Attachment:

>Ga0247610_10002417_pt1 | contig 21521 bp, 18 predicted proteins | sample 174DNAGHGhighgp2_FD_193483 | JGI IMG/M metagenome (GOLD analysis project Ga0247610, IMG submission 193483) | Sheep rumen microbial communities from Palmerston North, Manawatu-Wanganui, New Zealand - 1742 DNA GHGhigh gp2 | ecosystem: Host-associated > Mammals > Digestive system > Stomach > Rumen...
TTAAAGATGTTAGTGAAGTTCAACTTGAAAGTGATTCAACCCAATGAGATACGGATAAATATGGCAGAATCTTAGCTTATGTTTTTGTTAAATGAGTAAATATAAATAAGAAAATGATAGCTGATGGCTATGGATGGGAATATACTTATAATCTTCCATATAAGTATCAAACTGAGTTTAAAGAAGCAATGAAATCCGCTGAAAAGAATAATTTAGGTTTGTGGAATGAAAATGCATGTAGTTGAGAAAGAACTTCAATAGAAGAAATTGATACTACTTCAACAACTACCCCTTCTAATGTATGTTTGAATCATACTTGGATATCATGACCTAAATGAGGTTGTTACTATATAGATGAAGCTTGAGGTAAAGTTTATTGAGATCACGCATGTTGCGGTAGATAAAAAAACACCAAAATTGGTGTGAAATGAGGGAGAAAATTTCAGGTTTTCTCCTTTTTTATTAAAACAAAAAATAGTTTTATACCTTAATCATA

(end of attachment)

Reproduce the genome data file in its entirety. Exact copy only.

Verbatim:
>Ga0247610_10002417_pt1 | contig 21521 bp, 18 predicted proteins | sample 174DNAGHGhighgp2_FD_193483 | JGI IMG/M metagenome (GOLD analysis project Ga0247610, IMG submission 193483) | Sheep rumen microbial communities from Palmerston North, Manawatu-Wanganui, New Zealand - 1742 DNA GHGhigh gp2 | ecosystem: Host-associated > Mammals > Digestive system > Stomach > Rumen...
TTAAAGATGTTAGTGAAGTTCAACTTGAAAGTGATTCAACCCAATGAGATACGGATAAATATGGCAGAATCTTAGCTTATGTTTTTGTTAAATGAGTAAATATAAATAAGAAAATGATAGCTGATGGCTATGGATGGGAATATACTTATAATCTTCCATATAAGTATCAAACTGAGTTTAAAGAAGCAATGAAATCCGCTGAAAAGAATAATTTAGGTTTGTGGAATGAAAATGCATGTAGTTGAGAAAGAACTTCAATAGAAGAAATTGATACTACTTCAACAACTACCCCTTCTAATGTATGTTTGAATCATACTTGGATATCATGACCTAAATGAGGTTGTTACTATATAGATGAAGCTTGAGGTAAAGTTTATTGAGATCACGCATGTTGCGGTAGATAAAAAAACACCAAAATTGGTGTGAAATGAGGGAGAAAATTTCAGGTTTTCTCCTTTTTTATTAAAACAAAAAATAGTTTTATACCTTAATCATA